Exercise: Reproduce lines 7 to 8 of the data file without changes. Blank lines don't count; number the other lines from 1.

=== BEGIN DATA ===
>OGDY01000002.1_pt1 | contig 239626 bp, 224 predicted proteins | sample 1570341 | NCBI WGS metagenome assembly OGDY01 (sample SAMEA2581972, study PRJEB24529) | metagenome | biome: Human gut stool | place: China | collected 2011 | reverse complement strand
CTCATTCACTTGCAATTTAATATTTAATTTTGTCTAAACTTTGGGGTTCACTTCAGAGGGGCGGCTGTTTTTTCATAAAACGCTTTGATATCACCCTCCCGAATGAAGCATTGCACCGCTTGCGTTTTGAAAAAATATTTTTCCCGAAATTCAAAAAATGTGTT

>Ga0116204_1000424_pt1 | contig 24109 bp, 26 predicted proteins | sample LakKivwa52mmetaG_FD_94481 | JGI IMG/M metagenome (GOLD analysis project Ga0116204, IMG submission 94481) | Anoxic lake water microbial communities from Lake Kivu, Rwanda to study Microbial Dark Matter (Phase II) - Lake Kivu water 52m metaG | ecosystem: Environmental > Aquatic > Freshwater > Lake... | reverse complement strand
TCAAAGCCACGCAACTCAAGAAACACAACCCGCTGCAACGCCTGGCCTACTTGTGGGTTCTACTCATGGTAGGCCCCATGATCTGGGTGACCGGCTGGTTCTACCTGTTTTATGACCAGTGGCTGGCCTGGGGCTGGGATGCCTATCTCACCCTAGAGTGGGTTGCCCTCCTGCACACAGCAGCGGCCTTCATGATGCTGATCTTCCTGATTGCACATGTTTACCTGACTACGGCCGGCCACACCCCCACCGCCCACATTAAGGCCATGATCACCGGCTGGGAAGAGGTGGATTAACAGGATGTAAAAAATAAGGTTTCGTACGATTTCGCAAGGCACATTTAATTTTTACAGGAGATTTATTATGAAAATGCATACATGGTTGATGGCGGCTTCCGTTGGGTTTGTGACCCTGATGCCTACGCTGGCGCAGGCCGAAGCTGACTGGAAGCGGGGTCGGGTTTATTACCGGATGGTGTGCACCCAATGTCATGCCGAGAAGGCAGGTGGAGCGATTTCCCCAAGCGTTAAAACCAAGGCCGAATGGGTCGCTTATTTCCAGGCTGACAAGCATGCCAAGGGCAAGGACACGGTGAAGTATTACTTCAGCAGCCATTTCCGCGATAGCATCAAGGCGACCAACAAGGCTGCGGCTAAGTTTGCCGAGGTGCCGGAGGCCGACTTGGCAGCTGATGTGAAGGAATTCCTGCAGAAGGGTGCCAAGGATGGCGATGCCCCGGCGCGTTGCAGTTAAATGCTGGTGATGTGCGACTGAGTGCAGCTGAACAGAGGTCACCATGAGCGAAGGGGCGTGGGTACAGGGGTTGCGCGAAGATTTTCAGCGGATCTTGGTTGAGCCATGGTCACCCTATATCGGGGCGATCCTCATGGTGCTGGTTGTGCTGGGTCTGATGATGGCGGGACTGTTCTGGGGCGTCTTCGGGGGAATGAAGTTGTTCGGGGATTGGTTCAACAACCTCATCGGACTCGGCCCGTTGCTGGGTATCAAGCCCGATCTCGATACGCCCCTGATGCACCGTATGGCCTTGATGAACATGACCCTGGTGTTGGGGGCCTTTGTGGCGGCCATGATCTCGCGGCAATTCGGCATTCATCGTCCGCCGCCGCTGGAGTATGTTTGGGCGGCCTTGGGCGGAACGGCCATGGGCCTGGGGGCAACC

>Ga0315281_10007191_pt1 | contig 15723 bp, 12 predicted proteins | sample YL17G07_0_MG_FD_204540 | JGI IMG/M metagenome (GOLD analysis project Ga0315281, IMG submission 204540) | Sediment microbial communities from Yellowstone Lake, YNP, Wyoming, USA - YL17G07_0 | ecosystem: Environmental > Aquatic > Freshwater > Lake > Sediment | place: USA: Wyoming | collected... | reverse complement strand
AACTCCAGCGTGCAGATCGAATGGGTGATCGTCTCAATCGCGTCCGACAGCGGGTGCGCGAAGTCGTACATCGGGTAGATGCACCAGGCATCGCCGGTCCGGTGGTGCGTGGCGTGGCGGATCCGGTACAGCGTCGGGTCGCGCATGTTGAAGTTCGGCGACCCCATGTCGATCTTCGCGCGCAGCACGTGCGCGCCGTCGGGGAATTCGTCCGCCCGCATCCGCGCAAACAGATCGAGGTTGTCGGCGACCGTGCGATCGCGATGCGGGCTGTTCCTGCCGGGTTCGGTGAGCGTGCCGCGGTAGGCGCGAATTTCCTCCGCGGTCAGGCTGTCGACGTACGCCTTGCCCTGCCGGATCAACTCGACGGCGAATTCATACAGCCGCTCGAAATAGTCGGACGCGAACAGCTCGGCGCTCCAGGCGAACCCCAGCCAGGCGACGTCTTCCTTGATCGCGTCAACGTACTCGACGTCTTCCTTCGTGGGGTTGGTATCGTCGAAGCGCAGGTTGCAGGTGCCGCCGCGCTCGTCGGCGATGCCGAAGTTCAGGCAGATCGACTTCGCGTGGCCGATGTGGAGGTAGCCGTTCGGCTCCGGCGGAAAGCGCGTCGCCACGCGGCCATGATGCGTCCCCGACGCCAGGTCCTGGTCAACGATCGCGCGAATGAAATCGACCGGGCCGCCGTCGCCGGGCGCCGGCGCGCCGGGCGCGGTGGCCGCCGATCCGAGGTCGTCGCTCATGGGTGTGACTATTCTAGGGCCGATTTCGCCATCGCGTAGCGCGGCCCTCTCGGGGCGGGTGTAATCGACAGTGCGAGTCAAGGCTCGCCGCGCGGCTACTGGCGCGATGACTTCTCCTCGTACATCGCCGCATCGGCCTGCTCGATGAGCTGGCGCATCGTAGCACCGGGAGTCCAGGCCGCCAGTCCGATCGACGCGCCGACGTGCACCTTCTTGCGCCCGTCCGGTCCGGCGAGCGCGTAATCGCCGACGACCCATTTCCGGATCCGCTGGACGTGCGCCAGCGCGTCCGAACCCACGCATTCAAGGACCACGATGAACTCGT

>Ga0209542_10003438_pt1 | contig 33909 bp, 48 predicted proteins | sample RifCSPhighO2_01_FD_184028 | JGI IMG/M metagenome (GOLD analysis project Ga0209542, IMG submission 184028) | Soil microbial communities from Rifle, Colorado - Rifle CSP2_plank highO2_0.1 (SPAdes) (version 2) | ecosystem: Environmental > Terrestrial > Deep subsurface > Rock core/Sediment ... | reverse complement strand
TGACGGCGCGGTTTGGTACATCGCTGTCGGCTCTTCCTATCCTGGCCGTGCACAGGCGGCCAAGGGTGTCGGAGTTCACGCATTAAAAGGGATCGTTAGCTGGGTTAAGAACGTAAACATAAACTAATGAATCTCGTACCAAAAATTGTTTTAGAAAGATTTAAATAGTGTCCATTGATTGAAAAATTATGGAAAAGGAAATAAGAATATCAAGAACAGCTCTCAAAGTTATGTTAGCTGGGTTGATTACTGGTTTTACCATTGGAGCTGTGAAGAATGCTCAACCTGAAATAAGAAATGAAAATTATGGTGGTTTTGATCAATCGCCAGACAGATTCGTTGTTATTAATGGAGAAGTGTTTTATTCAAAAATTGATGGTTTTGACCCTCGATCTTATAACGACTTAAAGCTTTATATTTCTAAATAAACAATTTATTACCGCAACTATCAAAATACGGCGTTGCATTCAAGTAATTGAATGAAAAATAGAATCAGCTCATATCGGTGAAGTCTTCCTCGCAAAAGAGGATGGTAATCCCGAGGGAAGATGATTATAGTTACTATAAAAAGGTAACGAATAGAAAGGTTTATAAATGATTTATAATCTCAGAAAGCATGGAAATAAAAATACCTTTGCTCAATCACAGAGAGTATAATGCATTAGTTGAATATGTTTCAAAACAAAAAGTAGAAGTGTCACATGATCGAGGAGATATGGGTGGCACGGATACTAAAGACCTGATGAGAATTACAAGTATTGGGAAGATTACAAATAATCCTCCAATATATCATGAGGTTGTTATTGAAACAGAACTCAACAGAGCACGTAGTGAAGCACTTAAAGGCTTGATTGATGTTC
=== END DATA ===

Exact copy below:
>Ga0209542_10003438_pt1 | contig 33909 bp, 48 predicted proteins | sample RifCSPhighO2_01_FD_184028 | JGI IMG/M metagenome (GOLD analysis project Ga0209542, IMG submission 184028) | Soil microbial communities from Rifle, Colorado - Rifle CSP2_plank highO2_0.1 (SPAdes) (version 2) | ecosystem: Environmental > Terrestrial > Deep subsurface > Rock core/Sediment ... | reverse complement strand
TGACGGCGCGGTTTGGTACATCGCTGTCGGCTCTTCCTATCCTGGCCGTGCACAGGCGGCCAAGGGTGTCGGAGTTCACGCATTAAAAGGGATCGTTAGCTGGGTTAAGAACGTAAACATAAACTAATGAATCTCGTACCAAAAATTGTTTTAGAAAGATTTAAATAGTGTCCATTGATTGAAAAATTATGGAAAAGGAAATAAGAATATCAAGAACAGCTCTCAAAGTTATGTTAGCTGGGTTGATTACTGGTTTTACCATTGGAGCTGTGAAGAATGCTCAACCTGAAATAAGAAATGAAAATTATGGTGGTTTTGATCAATCGCCAGACAGATTCGTTGTTATTAATGGAGAAGTGTTTTATTCAAAAATTGATGGTTTTGACCCTCGATCTTATAACGACTTAAAGCTTTATATTTCTAAATAAACAATTTATTACCGCAACTATCAAAATACGGCGTTGCATTCAAGTAATTGAATGAAAAATAGAATCAGCTCATATCGGTGAAGTCTTCCTCGCAAAAGAGGATGGTAATCCCGAGGGAAGATGATTATAGTTACTATAAAAAGGTAACGAATAGAAAGGTTTATAAATGATTTATAATCTCAGAAAGCATGGAAATAAAAATACCTTTGCTCAATCACAGAGAGTATAATGCATTAGTTGAATATGTTTCAAAACAAAAAGTAGAAGTGTCACATGATCGAGGAGATATGGGTGGCACGGATACTAAAGACCTGATGAGAATTACAAGTATTGGGAAGATTACAAATAATCCTCCAATATATCATGAGGTTGTTATTGAAACAGAACTCAACAGAGCACGTAGTGAAGCACTTAAAGGCTTGATTGATGTTC